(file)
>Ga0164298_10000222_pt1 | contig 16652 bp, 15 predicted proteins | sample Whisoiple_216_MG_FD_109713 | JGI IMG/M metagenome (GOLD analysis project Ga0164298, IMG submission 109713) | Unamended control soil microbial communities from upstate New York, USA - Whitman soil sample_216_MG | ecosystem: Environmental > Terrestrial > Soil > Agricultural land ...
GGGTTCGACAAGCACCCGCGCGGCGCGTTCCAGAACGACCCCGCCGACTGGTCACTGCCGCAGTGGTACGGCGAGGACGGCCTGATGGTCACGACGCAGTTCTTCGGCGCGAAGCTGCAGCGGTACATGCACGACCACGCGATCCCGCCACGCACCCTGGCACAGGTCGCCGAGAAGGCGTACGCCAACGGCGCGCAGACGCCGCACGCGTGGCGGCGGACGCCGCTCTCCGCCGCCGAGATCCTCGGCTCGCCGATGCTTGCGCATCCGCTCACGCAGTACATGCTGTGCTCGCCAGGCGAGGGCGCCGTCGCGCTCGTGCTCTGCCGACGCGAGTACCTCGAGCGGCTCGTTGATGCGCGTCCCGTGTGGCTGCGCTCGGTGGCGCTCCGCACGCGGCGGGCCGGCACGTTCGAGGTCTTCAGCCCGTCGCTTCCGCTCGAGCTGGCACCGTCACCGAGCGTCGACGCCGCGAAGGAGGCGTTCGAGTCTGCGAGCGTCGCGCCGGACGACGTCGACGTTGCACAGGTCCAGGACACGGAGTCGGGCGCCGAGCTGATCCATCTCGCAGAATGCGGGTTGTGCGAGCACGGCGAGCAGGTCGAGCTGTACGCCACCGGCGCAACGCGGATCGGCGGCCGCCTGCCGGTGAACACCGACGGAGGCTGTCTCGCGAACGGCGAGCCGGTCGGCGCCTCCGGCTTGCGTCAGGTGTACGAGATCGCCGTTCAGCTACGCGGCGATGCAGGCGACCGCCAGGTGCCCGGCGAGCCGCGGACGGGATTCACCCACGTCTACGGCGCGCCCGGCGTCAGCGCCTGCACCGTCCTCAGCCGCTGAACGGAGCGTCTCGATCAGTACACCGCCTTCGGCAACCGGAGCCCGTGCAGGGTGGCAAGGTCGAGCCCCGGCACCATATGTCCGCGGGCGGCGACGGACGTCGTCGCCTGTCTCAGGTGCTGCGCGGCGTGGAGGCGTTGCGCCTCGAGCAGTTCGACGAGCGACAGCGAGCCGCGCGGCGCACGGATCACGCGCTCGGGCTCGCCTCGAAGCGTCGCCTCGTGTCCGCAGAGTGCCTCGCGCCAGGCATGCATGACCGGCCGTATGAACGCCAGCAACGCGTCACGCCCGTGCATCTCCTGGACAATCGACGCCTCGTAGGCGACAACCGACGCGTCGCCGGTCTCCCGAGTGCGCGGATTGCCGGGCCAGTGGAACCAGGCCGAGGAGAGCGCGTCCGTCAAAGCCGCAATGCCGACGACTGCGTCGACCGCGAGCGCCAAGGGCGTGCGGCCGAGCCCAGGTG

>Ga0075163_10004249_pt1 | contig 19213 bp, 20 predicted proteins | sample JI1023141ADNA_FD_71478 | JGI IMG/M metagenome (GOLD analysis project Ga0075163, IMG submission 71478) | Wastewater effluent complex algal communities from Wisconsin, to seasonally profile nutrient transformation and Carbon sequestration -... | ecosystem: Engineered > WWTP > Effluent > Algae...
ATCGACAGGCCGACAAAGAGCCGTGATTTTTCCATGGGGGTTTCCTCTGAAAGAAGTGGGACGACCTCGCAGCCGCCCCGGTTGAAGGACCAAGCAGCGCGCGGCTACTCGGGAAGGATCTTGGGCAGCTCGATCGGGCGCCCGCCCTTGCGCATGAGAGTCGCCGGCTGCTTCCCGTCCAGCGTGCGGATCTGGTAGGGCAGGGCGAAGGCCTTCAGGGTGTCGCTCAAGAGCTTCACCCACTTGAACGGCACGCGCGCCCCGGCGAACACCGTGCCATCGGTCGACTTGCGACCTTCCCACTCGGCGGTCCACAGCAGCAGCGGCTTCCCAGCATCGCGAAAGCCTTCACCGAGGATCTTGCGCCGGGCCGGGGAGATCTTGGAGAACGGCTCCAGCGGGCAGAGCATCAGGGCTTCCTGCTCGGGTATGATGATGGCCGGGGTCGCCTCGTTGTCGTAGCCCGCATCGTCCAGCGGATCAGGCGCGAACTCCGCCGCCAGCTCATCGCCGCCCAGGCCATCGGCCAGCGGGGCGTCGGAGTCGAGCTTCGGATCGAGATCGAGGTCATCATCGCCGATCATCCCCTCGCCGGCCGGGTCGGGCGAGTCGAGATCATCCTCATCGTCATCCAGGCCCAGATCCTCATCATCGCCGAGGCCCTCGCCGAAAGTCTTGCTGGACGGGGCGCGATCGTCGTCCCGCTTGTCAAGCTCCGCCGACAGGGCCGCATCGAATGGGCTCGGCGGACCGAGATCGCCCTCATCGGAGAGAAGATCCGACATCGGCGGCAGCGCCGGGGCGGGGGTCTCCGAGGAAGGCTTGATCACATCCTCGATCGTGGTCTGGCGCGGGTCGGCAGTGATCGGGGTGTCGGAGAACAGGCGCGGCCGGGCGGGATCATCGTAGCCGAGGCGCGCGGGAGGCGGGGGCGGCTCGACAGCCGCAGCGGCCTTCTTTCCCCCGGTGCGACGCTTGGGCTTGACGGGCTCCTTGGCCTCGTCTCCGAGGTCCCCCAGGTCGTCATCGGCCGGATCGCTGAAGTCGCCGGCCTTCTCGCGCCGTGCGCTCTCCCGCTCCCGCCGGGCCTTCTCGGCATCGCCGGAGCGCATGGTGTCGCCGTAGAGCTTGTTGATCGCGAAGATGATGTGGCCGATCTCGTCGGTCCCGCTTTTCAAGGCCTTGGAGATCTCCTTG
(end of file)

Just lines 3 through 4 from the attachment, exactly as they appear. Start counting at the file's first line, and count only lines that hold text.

>Ga0075163_10004249_pt1 | contig 19213 bp, 20 predicted proteins | sample JI1023141ADNA_FD_71478 | JGI IMG/M metagenome (GOLD analysis project Ga0075163, IMG submission 71478) | Wastewater effluent complex algal communities from Wisconsin, to seasonally profile nutrient transformation and Carbon sequestration -... | ecosystem: Engineered > WWTP > Effluent > Algae...
ATCGACAGGCCGACAAAGAGCCGTGATTTTTCCATGGGGGTTTCCTCTGAAAGAAGTGGGACGACCTCGCAGCCGCCCCGGTTGAAGGACCAAGCAGCGCGCGGCTACTCGGGAAGGATCTTGGGCAGCTCGATCGGGCGCCCGCCCTTGCGCATGAGAGTCGCCGGCTGCTTCCCGTCCAGCGTGCGGATCTGGTAGGGCAGGGCGAAGGCCTTCAGGGTGTCGCTCAAGAGCTTCACCCACTTGAACGGCACGCGCGCCCCGGCGAACACCGTGCCATCGGTCGACTTGCGACCTTCCCACTCGGCGGTCCACAGCAGCAGCGGCTTCCCAGCATCGCGAAAGCCTTCACCGAGGATCTTGCGCCGGGCCGGGGAGATCTTGGAGAACGGCTCCAGCGGGCAGAGCATCAGGGCTTCCTGCTCGGGTATGATGATGGCCGGGGTCGCCTCGTTGTCGTAGCCCGCATCGTCCAGCGGATCAGGCGCGAACTCCGCCGCCAGCTCATCGCCGCCCAGGCCATCGGCCAGCGGGGCGTCGGAGTCGAGCTTCGGATCGAGATCGAGGTCATCATCGCCGATCATCCCCTCGCCGGCCGGGTCGGGCGAGTCGAGATCATCCTCATCGTCATCCAGGCCCAGATCCTCATCATCGCCGAGGCCCTCGCCGAAAGTCTTGCTGGACGGGGCGCGATCGTCGTCCCGCTTGTCAAGCTCCGCCGACAGGGCCGCATCGAATGGGCTCGGCGGACCGAGATCGCCCTCATCGGAGAGAAGATCCGACATCGGCGGCAGCGCCGGGGCGGGGGTCTCCGAGGAAGGCTTGATCACATCCTCGATCGTGGTCTGGCGCGGGTCGGCAGTGATCGGGGTGTCGGAGAACAGGCGCGGCCGGGCGGGATCATCGTAGCCGAGGCGCGCGGGAGGCGGGGGCGGCTCGACAGCCGCAGCGGCCTTCTTTCCCCCGGTGCGACGCTTGGGCTTGACGGGCTCCTTGGCCTCGTCTCCGAGGTCCCCCAGGTCGTCATCGGCCGGATCGCTGAAGTCGCCGGCCTTCTCGCGCCGTGCGCTCTCCCGCTCCCGCCGGGCCTTCTCGGCATCGCCGGAGCGCATGGTGTCGCCGTAGAGCTTGTTGATCGCGAAGATGATGTGGCCGATCTCGTCGGTCCCGCTTTTCAAGGCCTTGGAGATCTCCTTG